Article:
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U.S., Mexico In Death Penalty Feud

Bollywood actress Aishwarya Rai Bachcha poses during the launch of a luxury Swiss watch collection, in New Delhi, India, Monday, Nov. 30, 2009.
AP
The United States asked the United Nations' highest legal body not to interfere in its criminal justice system, demanding Tuesday that it throw out a case filed by Mexico over the death penalty.

The International Court of Justice is hearing a suit that alleges 52 Mexican citizens on U.S. death row were denied a fair trial because they weren't told they had a right to help from the Mexican consulate.

Mexico asked the court on Monday to order the men's cases be returned to the moment of their arrest and started again.

But representing the United States, William Taft — great-grandson of President and Chief Justice William Howard Taft — said the request was "unprecedented" and the international court was "not a criminal appeal court."

The court already "traveled a considerable distance" in a previous rulings against the United States, Taft said. "The United States urges that it go no further."

The International Court of Justice, also known as the world court, is the U.N. judicial body for resolving disputes between countries.

At the center of Mexico's claim is the Vienna Convention, a 1963 treaty signed by both countries that says people traveling or living abroad have the right to contact their consulates when they are accused of a serious crime.

Mexico argued Monday that because consular help "could have, in capital proceedings, made the difference between life and death" for the men, the only fair way to repair the wrong was to start the legal process over.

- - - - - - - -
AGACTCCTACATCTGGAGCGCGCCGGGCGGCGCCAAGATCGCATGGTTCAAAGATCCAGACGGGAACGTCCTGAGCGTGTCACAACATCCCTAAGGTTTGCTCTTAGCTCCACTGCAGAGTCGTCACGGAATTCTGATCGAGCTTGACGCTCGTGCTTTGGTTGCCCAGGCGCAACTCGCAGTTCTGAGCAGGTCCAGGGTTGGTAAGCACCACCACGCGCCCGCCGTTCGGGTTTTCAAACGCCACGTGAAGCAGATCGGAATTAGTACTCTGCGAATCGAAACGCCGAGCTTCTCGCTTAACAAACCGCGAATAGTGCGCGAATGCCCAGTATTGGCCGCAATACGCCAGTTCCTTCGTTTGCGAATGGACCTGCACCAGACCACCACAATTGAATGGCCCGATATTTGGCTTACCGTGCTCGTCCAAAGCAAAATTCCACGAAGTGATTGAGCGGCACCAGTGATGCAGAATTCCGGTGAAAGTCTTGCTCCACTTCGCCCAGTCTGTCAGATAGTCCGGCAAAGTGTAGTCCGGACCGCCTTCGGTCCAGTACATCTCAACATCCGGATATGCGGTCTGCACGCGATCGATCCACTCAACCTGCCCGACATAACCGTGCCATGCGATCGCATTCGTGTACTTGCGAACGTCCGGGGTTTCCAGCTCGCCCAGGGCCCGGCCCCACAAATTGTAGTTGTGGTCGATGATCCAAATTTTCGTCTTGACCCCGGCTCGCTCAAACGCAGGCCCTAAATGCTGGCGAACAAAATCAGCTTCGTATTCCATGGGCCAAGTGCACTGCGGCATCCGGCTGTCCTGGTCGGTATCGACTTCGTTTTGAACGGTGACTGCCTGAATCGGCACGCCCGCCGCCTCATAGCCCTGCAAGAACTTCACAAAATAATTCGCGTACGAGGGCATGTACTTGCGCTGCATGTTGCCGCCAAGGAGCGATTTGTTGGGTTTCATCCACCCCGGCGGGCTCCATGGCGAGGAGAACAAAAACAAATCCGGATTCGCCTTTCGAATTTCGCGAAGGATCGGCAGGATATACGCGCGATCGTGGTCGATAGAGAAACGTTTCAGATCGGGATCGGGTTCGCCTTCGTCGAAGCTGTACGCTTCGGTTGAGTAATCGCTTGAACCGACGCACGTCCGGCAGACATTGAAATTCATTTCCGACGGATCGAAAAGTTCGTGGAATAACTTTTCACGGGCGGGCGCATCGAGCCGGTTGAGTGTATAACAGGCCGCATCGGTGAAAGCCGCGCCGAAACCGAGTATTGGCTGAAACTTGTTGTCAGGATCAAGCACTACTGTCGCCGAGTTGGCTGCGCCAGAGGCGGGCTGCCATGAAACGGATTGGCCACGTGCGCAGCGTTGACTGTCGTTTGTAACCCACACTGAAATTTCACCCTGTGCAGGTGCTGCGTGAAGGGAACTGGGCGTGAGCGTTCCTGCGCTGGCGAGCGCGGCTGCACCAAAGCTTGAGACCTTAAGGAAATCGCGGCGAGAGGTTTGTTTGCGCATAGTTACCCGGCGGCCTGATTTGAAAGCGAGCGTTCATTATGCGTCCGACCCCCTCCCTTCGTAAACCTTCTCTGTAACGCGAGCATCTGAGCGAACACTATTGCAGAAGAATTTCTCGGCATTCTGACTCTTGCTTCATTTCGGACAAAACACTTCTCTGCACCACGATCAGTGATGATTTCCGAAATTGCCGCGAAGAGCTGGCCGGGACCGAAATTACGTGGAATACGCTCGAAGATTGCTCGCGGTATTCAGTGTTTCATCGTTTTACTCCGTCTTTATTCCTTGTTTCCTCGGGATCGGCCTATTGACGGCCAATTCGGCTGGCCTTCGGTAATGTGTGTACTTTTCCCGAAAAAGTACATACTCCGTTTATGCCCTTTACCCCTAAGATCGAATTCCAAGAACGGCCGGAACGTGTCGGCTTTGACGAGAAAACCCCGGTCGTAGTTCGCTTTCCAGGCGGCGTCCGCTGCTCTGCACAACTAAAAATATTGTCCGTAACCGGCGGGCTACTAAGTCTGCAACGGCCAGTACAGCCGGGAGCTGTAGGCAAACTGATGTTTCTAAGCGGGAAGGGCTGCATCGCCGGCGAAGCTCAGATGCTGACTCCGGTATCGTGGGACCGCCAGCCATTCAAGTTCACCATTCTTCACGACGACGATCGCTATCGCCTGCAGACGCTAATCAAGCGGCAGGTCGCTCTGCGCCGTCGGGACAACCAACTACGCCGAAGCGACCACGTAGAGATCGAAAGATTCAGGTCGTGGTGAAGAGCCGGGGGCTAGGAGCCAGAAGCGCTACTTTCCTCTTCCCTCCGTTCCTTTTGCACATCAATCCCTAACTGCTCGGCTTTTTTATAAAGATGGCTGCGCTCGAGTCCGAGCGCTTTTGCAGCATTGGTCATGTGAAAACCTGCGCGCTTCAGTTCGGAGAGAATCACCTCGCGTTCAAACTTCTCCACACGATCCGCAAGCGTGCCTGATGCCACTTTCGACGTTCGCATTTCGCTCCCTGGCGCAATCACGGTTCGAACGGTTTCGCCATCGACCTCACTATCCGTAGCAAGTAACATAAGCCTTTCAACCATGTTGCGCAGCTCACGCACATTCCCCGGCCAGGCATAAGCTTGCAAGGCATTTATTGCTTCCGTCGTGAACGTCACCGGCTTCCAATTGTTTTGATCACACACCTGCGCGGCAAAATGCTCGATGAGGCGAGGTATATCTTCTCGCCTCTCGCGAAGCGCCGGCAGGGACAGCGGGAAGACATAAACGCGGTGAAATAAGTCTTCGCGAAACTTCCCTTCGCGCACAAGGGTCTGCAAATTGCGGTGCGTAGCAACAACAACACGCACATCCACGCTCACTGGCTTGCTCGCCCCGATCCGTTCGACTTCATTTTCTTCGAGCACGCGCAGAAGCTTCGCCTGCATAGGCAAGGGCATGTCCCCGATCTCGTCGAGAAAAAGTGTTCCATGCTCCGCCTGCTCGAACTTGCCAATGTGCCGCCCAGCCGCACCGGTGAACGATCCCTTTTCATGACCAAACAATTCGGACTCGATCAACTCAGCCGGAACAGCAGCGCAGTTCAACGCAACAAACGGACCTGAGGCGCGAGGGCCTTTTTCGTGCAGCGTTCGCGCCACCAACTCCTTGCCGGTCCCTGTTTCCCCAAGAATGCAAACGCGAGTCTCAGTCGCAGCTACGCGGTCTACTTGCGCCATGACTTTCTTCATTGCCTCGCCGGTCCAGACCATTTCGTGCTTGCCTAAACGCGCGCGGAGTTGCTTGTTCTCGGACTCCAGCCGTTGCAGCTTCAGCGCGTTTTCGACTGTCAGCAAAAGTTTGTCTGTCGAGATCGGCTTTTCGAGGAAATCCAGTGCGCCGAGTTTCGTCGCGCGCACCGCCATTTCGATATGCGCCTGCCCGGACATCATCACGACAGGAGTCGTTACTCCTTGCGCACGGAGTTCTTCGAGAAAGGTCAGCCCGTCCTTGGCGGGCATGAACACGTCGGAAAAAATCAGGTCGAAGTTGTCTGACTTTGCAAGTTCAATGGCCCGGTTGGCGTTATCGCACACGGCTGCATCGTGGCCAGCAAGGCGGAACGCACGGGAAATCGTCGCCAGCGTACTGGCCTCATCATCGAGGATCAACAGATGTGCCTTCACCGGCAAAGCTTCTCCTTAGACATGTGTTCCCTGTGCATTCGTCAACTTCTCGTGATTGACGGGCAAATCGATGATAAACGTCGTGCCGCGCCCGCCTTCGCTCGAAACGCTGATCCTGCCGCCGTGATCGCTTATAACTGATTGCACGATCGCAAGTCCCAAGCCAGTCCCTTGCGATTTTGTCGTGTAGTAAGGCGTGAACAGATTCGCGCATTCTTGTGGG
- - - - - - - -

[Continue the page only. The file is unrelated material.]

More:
But Taft argued Tuesday that in a similar case in 2001, the court had ruled that the remedy "must be left to the United States. Must be."

He said that otherwise, U.S. police and prosecutors in every jurisdiction would be "held hostage" while they coordinated their criminal investigations with foreign consulates.

In the 2001 case, the court found that the United States had failed to inform a German citizen of his right to consular assistance.

But Walter LaGrand had already been executed in Arizona, in defiance of an injunction by the international court.

Hearings in the Mexico case conclude Friday. No date has been set for a ruling.

The case drew international attention in February, when the court's 15-judge panel unanimously ordered the United States to delay the executions of three men until it could hear the case in full.

Mexicans Cesar Fierro, Roberto Ramos and Osbaldo Torres remain on U.S. death row, and none has had an execution date set.

In November, the U.S. Supreme Court declined to hear an appeal based on the Vienna Convention from Torres, who was convicted of killing two people during a burglary in Oklahoma City in 1993.

But in a dissenting opinion, Justice Stephen Breyer wrote that it was "manifestly unfair" for U.S. courts to ignore such appeals.

"It surely is reasonable to presume that most foreign nationals are unaware of the provisions of the Vienna Convention (as are, it seems, many local prosecutors)," Breyer wrote.

Fierro and Ramos are both on death row in Texas, Fierro for shooting a taxi driver to death, and Ramos for killing his wife and two children with a hammer.

The other 51 Mexicans named in the suit are imprisoned in California, Texas, Arizona, Arkansas, Florida, Nevada, Ohio, Oklahoma and Oregon.

In all, there are 120 foreign nationals from 29 countries on death row in various states, according to the Death Penalty Information Center.

Mexican President Vincente Fox canceled a visit with President Bush last year after the execution in Texas of a Mexican man who was not included in the petition.

By Toby Sterling